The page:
Then last Friday when I was already in bed, she started bleeding from the nose and it wouldn’t stop. She was hemorrhaging. We have a very kind vet who came over at midnight and he said he believed the bleeding would not stop. It was too thin, not showing any signs of clotting and that she would probably bleed to death. So we helped her go. We held her in our arms as she took her last breath.
My house is empty and my heart is broken.
As long as there is one upright man, as long as there is one compassionate woman, the contagion may spread and the scene is not desolate. Hope is the thing that is left to us, in a bad time. I shall get up Sunday morning and wind the clock, as a contribution to order and steadfastness.
But she wasn’t around, and that’s the thing when your parents die, you feel like instead of going in to every fight with backup, you are going into every fight alone.
―Mitch Albom, For One More Day
On June 5, 2016, it will have been five years since my mother died. Somehow I feel like I never really grew up until she was gone. I feel now like I am walking a highwire without the net that I had always sensed beneath me, always took for granted without really noticing it was there. My father died when I was in my twenties and that was hard enough but my mother was there. Always. We fought, we bitched and sometimes I felt like she was the biggest pain – but she was always there.
I have to admit, I didn’t appreciate all she did for me when she was alive. I was too wrapped up in my own drama and my own story about what she “didn’t do” or “hadn’t done”. Now that she is gone, I think of so many things and I realize every day what my responsibility was in our relationship. I would so like to apologize for what I did, what I said, to tell her I am sorry I was such an ingrate, so unfeeling sometimes to the point where she said once that she was afraid of me. But I have only realized those things now because that net is gone and that feeling of vertigo is what makes me look in the first place.
My neighbor above me where I teach has a little boy, just under two years old. My neighbor is beautiful, intelligent and strong willed. She is over 30 and a therapist. She has always seemed to me to have everything going for her.-But I watch her struggle every day not to give in to her feelings of frustration, confusion and anger when her son doesn’t want to do what she would like him to do. He is a little ray of sunshine most of the time but she told me that last week he threw himself down in the middle of street screaming and beating his hands on the pavement. She wasn’t even sure why he did it. She had a look on her face I will never forget.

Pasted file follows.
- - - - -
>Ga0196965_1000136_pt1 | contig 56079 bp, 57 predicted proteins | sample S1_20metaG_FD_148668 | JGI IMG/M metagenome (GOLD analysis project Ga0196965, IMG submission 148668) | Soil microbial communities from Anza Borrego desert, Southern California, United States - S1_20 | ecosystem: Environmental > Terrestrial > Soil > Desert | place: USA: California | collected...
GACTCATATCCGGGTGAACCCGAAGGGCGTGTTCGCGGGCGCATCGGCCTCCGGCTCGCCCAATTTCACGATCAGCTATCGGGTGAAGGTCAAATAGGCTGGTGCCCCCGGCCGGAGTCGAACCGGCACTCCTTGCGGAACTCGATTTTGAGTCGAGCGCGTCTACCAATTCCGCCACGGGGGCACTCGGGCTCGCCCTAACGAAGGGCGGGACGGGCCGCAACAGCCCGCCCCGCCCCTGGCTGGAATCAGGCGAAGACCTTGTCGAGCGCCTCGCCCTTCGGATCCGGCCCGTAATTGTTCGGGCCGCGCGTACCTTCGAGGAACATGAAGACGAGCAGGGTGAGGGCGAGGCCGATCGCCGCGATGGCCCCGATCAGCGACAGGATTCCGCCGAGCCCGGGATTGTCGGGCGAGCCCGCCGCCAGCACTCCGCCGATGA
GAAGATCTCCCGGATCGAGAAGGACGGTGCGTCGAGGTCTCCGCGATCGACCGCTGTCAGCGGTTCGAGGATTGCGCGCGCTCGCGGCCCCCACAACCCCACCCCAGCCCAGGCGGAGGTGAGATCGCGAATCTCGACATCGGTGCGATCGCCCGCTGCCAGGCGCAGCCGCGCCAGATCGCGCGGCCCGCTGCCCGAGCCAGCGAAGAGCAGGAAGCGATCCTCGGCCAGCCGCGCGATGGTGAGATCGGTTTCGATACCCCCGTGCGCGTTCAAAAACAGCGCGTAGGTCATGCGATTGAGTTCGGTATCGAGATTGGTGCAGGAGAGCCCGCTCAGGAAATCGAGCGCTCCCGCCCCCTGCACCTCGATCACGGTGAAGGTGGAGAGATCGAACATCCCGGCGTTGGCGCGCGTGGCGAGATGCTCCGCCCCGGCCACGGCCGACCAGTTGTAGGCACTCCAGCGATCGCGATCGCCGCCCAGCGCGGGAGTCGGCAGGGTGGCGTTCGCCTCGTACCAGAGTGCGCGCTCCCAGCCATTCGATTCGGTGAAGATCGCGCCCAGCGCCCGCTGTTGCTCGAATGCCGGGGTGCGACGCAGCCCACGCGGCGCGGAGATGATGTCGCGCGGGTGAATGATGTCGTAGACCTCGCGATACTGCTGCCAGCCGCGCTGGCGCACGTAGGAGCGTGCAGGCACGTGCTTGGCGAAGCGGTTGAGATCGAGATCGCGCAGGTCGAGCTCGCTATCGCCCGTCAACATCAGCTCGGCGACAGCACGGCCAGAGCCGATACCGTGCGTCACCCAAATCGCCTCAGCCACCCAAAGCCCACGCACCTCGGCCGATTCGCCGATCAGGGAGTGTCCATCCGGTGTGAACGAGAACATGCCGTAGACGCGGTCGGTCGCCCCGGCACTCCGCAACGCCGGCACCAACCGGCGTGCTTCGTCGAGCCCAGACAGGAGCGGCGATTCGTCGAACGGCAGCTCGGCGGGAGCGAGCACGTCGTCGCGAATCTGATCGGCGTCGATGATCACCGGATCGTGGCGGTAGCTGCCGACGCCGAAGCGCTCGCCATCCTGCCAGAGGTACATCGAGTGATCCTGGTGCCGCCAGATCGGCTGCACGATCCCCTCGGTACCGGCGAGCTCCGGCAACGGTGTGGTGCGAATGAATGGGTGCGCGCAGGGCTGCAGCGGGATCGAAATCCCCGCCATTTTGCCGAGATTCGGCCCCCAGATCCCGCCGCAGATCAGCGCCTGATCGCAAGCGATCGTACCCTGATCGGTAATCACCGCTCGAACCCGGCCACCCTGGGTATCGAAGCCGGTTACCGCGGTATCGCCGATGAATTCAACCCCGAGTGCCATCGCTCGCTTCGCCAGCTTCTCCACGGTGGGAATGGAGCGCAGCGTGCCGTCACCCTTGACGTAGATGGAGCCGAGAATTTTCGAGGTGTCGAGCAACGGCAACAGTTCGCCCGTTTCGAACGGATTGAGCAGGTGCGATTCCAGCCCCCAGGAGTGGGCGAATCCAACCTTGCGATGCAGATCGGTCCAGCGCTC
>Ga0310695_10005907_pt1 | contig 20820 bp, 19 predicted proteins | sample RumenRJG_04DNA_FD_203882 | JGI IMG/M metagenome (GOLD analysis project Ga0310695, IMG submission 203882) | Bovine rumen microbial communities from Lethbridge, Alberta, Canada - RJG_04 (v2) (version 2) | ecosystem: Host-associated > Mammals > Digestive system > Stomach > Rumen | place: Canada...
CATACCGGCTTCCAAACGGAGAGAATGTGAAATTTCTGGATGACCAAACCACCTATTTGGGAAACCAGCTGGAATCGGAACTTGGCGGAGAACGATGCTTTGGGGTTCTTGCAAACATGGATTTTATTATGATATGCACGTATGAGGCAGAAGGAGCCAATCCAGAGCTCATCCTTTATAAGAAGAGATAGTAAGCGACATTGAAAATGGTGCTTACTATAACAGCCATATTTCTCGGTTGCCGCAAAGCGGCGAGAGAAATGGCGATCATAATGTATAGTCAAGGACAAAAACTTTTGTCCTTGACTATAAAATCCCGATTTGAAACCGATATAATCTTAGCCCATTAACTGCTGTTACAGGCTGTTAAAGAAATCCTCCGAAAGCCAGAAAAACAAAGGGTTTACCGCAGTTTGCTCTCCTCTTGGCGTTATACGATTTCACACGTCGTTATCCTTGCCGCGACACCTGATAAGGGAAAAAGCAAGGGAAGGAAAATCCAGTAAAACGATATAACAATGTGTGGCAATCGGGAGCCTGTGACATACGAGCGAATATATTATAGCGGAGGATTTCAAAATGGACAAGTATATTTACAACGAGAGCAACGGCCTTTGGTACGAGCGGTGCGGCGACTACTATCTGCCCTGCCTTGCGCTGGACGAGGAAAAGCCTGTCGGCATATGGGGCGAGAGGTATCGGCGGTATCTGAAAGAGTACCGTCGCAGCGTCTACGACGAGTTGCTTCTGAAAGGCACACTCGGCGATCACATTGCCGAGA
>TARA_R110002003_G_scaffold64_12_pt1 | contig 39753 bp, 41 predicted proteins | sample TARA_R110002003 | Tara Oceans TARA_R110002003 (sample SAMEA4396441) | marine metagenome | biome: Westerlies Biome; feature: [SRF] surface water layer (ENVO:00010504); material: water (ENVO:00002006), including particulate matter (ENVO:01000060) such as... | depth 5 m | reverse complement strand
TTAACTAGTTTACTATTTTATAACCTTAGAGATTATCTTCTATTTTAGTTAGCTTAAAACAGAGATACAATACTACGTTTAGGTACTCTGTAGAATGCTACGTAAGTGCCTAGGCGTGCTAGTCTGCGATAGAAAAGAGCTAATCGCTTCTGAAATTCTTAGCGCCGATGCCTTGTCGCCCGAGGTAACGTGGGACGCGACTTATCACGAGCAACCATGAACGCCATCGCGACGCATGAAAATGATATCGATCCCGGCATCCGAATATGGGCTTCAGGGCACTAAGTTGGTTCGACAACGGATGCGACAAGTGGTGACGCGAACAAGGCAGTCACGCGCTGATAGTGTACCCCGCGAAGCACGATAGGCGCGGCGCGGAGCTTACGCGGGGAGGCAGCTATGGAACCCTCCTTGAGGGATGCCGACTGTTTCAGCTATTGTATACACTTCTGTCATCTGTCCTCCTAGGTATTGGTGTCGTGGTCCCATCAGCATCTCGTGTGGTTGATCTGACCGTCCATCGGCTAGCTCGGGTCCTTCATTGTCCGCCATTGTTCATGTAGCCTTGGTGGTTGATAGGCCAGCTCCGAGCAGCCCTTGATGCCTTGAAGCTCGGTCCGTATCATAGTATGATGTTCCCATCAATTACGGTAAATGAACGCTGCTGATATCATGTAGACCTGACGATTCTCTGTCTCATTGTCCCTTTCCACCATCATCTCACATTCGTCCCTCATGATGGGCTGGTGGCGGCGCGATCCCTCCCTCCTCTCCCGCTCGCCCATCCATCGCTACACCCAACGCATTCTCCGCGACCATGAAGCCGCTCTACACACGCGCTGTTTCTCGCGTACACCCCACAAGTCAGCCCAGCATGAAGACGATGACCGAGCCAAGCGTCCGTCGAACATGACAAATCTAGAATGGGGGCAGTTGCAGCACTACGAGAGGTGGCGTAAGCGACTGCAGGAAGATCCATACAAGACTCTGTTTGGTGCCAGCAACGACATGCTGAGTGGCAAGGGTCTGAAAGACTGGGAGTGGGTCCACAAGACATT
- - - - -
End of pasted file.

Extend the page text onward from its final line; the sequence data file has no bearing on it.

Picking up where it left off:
And I think of my mother, beautiful, intelligent and strong-willed and the mother of three children before she was 25 in an era where women were supposed to function regardless of what they were going through or how overwhelmed they felt. When I was five, my mother pushed my father to support her to finish her degree so that she could teach school. It was unusual at the time and I really see myself in that bull-headedness. I know that she “felt” better after she started teaching, more herself, more in control. And the money she made was used for us. It helped pay for all of our schooling and got everyone of us out of a financial disaster or two. Funny enough, I never saw that as an expression of her love. Not until she was gone. I never understood what money might mean to a depression baby, who had lived on the road during World War II because her father was a colonel in the army and they moved a lot. Now I know and it is too late to tell her.
I think of her every day. I miss her every day. For some things, there a no second chances. Take every chance you get to say I love you. Don’t wait.